After Chief of Staff Lew, Danielle Gray (Deputy Assistant to the President, National Economic Council) and Carlos Monje (Chief of Staff, Domestic Policy Council) spoke together. Both Deputy Assistant Gray and Chief of Staff Monje talked about the important contribution of cooperatives. Deputy Assistant Gray spoke about how her mother worked at a credit union and how this shaped her perspective on the importance of mission and governance stating “socially responsible for profits are important in job creation”. Chief of Staff Monje remarked that “cooperatives are fundamentally American” because people come together to solve problems. Both officials said that the best place to learn about what White House officials are talking about is the White house blog at http://www.whitehouse.gov/blog. At the right hand portion of this page, one can select from a specific list of blogs, such as the Office of Public Engagement blog.

The last Obama Administration speaker was John Carson (Director, White House Office of Public Engagement). The White House Office of Public Engagement is intended to coordinate opportunities for direct dialogue between the Obama Administration and the American public by bringing new voices to the table and ensuring that everyone can participate and inform the work of the President. Although the degree to which this actually happens is debatable, the Office of Public Engagement is the primary contact NCBA has in the Obama Administration. Director Carson grew up in Wisconsin and has had several cooperative experiences (excluding worker coops) and seems genuinely interested in coops. He said he wants to help shine a spotlight on the benefits of cooperatives and our success stories. To build on this event, Director Carson suggested that participants (1) use this event to tell our stories to local media, (2) connect with regional offices of appropriate government departments (e.g. SBA, USDA, HUD, etc.) and make policy suggestions because they will forward suggestions to DC, and (3) work with the NCBA to lobby the White House to issue Executive Orders supporting cooperatives. For more information on the Office of Public Engagement, visit http://www.whitehouse.gov/engage/about-ope.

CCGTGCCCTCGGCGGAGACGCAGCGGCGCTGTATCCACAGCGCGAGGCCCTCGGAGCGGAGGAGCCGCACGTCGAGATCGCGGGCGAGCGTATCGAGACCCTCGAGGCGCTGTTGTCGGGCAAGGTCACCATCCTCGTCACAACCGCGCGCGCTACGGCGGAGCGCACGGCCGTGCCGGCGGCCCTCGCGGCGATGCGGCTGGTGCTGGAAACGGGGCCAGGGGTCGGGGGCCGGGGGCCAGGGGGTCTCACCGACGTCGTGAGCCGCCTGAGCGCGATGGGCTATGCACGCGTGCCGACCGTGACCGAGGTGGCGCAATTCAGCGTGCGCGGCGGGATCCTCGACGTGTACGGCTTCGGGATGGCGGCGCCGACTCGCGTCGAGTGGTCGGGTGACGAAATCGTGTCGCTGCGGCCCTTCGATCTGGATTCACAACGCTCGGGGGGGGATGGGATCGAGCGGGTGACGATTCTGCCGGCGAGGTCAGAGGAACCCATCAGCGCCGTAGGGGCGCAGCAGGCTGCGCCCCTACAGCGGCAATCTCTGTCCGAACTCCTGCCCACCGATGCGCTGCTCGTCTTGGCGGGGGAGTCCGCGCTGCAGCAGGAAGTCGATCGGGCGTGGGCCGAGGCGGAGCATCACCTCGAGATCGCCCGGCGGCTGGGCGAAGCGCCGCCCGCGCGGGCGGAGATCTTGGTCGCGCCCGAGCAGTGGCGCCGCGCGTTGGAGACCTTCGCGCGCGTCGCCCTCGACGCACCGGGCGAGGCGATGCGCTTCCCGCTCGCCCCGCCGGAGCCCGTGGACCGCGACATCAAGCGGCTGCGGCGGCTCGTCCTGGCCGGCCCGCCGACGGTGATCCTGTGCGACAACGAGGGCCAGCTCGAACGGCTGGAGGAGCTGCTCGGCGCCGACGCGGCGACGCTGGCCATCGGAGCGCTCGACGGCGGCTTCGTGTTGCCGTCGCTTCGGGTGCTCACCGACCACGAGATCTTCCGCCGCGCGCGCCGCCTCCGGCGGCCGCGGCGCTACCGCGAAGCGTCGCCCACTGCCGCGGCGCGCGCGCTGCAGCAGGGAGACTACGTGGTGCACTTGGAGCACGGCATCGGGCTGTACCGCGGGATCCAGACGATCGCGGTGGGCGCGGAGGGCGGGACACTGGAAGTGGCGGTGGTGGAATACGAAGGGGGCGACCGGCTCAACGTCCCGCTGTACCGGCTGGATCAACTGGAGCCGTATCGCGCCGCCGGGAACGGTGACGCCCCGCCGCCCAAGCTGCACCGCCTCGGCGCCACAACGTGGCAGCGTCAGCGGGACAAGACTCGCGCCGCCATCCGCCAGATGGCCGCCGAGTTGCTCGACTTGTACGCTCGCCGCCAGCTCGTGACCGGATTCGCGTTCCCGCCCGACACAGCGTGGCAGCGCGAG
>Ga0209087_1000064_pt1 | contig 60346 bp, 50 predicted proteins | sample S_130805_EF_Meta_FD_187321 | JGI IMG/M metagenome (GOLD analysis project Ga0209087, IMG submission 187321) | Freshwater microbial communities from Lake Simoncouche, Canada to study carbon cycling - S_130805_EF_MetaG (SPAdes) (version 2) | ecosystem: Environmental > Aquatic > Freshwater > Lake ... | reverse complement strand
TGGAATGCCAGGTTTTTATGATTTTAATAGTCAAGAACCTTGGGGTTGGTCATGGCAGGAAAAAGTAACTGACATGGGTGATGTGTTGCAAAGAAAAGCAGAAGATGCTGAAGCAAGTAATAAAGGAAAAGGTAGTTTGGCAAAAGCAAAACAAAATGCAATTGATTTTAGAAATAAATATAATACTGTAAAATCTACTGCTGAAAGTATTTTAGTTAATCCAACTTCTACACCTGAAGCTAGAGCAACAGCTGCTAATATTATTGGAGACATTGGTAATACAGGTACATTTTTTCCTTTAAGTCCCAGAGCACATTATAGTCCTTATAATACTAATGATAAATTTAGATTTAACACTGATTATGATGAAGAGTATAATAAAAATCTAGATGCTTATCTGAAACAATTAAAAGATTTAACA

After the speakers, there was a breakout session from 11:00 am to noon. We had 4 choices: USDA, Domestic Policy Council, Small Business Administration (SBA), or Treasury Department. I chose to attend the SBA session because I thought this would be the most relevant to NoBAWC member workplaces. The SBA session was facilitated by Grady Hedgespeth (Director of Financial Assistance, Office of Capital Access, Small Business Administration). It was my understanding going into this session that worker cooperatives aren’t eligible for SBA loans except under the recently
unveiled Intermediary Lending Pilot Program for worker coops in New England and eastern upstate New York. It was made very clear by Director Hedgespeth that worker cooperatives throughout the U.S. are eligible to receive SBA loans as long as they meet the eligibility requirements that any other small business would have to satisfy. This is significant. If a worker coop is told by an SBA-approved lender that their financial institution cannot make SBA loans to worker cooperatives, the lender is wrong. If the lender needs clarification, they can contact the regional SBA office in San Francisco. If they need further clarification, contact NoBAWC staff and we will contact Director Hedgespeth. So, worker coops are eligible for a variety of SBA loans, including 7(a), 504, community advantage, and microloans. For more information, visit www.sba.gov.

After the breakout session, we left the Eisenhower Executive Office Building and walked to the NCBA office. For the next couple of hours, NCBA hosted a reception where folks who attended the Briefing could talk. Out of the 150 attendees, few were from the worker cooperative sector. In addition to seeing Melissa Hoover (USFWC), I also spoke at length with Tom Pierson (ex-Forward MN, a regional worker coop organization like NoBAWC that used to be in Minneapolis and recent Executive Director of NASCO). I also met several people long involved with worker coops, including Erbin Crowell (Executive Director at Neighboring Food Coop Association and NCBA Board member; ex-Valley Alliance of Worker Cooperatives, a regional worker coop organization like NoBAWC in Vermont and Massachusetts; ex-Cooperative Fund of New England; ex-Equal Exchange), Emily Lippold Cheney (Executive Director at NASCO), Jessie Myszka (Equal Exchange), and Esteban Kelly (NCBA Board member, ex-NASCO, ex-USFWC Board member). Esteban talked about developing a regional cross sector coop organization in Philadelphia where he lives. I said I’d be happy to share NoBAWC materials with him like we have done with several other regional organizations. In terms of NCBA, I spoke with interim President/CEO Liz Bailey, CFO/COO John Gillespie, Briefing organizer R.L. Condra, and Membership Development & Services Director Brianna Gianti. There is also an NCBA staffer, Lisa Stolarski, who I know from my union (Industrial Workers of the World). Lisa was a founding member of Jane Street Housekeeping Cooperative in Pittsburgh and is now the Executive Director at NCBA’s Coops USA Center.


Analysis and Next Steps